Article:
The fear of God: your confidence? (Job 3-4)
October 22, 2010
I sing and write songs. Sometimes at gigs when I can’t choose what to play next I ask the audience if they’d prefer a happy or sad song. More often than not they choose sad. There’s comfort in a sad song I think, some beauty in hearing the tender parts of ourselves being expressed in public. There’s a freedom in knowing you’re not the only one.
So here in the Hebrew Scriptures we read of Job’s bitter sadness. Chapter 3 contains his curse on the day he was born. “Why is light given to one in misery, and life to the bitter soul?” (3:20) Job asks. The level of anguish in this speech almost reaches melodrama, and yet it is something we can all recognise. Most of us have wanted to disappear at some point, just to not exist, even if only for a moment. Job says if he had died at birth “now I would be lying down quiet” (3:13a), a state of peace which he cannot seem to hope for now. And again I recognise this feeling, the longing for peace in turmoil, even though I have had no catastrophes in my life, thank God.
So, if you’re a sad-song mood, read chapter 3. If you need to know that people have felt horrible before, worse than even you. But more than that, that there is some understanding of how it is to feel so utterly raw and hopeless.
Then, when you need to snap out of it, read the response of Job’s good friend in Chapter 4, especially verses 1-6.
Job’s friends have just sat silently with him for a week, not trying to comfort him. We should remember this as Eliphaz begins to speak. He isn’t one of the those people who think that the best way to make you feel better is a good telling off; “come on now! cheer up!” – I have never been cheered up by someone saying “cheer up!” – he’s a real true friend. True friends aren’t afraid to tell you what they think.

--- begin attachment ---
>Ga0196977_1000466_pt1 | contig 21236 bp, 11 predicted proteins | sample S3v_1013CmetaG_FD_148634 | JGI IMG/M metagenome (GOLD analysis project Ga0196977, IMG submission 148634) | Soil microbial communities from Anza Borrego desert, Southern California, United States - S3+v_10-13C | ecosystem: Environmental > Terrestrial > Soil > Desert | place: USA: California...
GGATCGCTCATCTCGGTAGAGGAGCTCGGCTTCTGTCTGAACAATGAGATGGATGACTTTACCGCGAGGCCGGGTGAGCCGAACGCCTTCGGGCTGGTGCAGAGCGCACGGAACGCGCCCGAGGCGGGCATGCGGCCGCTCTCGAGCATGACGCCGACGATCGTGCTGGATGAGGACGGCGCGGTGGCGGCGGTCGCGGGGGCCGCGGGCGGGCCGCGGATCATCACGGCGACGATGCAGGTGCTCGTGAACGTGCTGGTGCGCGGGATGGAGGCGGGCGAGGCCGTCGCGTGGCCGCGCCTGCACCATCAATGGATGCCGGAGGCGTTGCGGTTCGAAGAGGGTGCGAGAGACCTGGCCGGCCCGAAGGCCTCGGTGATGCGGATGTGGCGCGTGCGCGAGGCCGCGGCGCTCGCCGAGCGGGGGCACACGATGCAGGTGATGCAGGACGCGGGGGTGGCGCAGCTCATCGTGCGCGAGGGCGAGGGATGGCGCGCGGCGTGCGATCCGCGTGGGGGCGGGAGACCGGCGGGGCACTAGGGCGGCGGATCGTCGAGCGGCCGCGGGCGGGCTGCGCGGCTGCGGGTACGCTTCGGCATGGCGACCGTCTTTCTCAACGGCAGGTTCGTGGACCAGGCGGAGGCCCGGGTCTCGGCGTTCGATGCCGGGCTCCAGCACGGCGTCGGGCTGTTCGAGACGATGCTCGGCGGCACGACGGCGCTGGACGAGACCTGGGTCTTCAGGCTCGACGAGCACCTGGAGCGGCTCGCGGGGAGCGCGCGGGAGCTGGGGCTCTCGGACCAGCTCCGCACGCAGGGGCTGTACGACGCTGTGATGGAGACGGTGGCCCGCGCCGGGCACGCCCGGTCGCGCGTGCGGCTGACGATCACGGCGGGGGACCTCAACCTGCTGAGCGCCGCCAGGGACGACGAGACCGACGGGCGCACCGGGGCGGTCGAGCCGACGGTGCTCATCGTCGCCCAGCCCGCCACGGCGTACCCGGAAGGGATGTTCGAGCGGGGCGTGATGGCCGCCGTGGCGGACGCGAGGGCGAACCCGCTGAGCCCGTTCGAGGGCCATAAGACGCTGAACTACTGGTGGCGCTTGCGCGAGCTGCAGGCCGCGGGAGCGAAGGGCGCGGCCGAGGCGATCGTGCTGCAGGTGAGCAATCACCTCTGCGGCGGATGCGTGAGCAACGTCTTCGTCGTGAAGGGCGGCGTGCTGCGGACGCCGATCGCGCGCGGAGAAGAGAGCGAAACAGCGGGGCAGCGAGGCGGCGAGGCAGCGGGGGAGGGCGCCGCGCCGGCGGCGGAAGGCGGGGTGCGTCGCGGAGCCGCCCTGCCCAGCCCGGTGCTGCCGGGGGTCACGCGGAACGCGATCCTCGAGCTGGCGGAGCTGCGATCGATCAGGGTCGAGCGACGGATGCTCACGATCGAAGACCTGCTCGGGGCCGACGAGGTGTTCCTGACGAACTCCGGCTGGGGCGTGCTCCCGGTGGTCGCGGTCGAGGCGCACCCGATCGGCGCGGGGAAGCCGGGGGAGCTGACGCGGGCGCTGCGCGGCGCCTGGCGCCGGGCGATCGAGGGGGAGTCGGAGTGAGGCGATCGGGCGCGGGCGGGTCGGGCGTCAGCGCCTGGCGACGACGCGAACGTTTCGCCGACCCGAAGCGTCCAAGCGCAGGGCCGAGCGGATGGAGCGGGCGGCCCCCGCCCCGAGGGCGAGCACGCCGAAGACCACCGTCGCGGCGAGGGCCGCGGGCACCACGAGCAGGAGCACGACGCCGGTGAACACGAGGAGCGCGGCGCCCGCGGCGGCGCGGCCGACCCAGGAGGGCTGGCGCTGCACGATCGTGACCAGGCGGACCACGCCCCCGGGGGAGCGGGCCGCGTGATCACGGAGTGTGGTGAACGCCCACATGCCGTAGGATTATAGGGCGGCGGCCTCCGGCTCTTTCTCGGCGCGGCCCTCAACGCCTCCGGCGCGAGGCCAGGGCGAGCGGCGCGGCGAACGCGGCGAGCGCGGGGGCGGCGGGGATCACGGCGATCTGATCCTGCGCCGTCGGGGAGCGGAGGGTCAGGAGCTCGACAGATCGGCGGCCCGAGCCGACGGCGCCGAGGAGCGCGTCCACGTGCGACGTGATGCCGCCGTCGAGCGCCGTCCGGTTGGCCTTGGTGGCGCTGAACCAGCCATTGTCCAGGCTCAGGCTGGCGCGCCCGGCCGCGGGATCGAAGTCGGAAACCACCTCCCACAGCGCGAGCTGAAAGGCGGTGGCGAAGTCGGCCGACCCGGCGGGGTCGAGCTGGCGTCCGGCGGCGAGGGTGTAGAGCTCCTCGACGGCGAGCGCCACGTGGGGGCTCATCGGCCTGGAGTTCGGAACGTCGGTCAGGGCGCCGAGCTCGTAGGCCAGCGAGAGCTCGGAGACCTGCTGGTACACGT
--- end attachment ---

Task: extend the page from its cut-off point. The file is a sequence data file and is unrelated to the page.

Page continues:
I love the way he, Eliphaz, starts to talk “If one ventures a word with you, will you be offended?”…But he doesn’t wait for an answer…”but who can keep from speaking?”(4:2). He is not impressed with Job’s pity party. You can imagine it. You go and comfort your best friend for a week, let him lie about in his pyjamas, wallow in his grief, because that’s what is needed and then he finally speaks, but it’s not the man you knew. The man you knew strengthened those around him he even “made firm the feeble knees” (you’ve gotta love biblical terms!). The man in front of you now man is about as inspiring as a cardboard box that’s been left out in the rain. So first Eliphaz reminds Job of who he is and then why he is like that; “Is not the fear of God your confidence and the integrity of your ways your hope?”
Now I’ve heard a few good questions in my time, but this is up there with the best of them. In fact, let’s have it again:
“Is not the fear of God your confidence and the integrity of your ways your hope?”
This question seems to be rhetorical, which is a good job because I have no idea how Job would go about answering it. I feel like that the conversation would go something like this… “So, can you still fear God?” “um, yeah, but…” “good, and can you still have integrity?” “well, I suppose so, but…” “right then, well stop wishing you weren’t born then!!” “Um, okay.” Not sure my version would have made the final cut in the Bible though…
I’m going to remember these questions. Sometimes we need a good wallow, but we also need a good slap round the head and a reminder of what life’s all about. God willing, I will never be in Job’s situation, which means I need the question even more in a way. When I’m wallowing it’s because I miss my husband or I feel a bit ill, not because my entire life’s fallen apart! So next time you need a wake up call why not ask yourself what your confidence and hope are dependent on? It might be very revealing…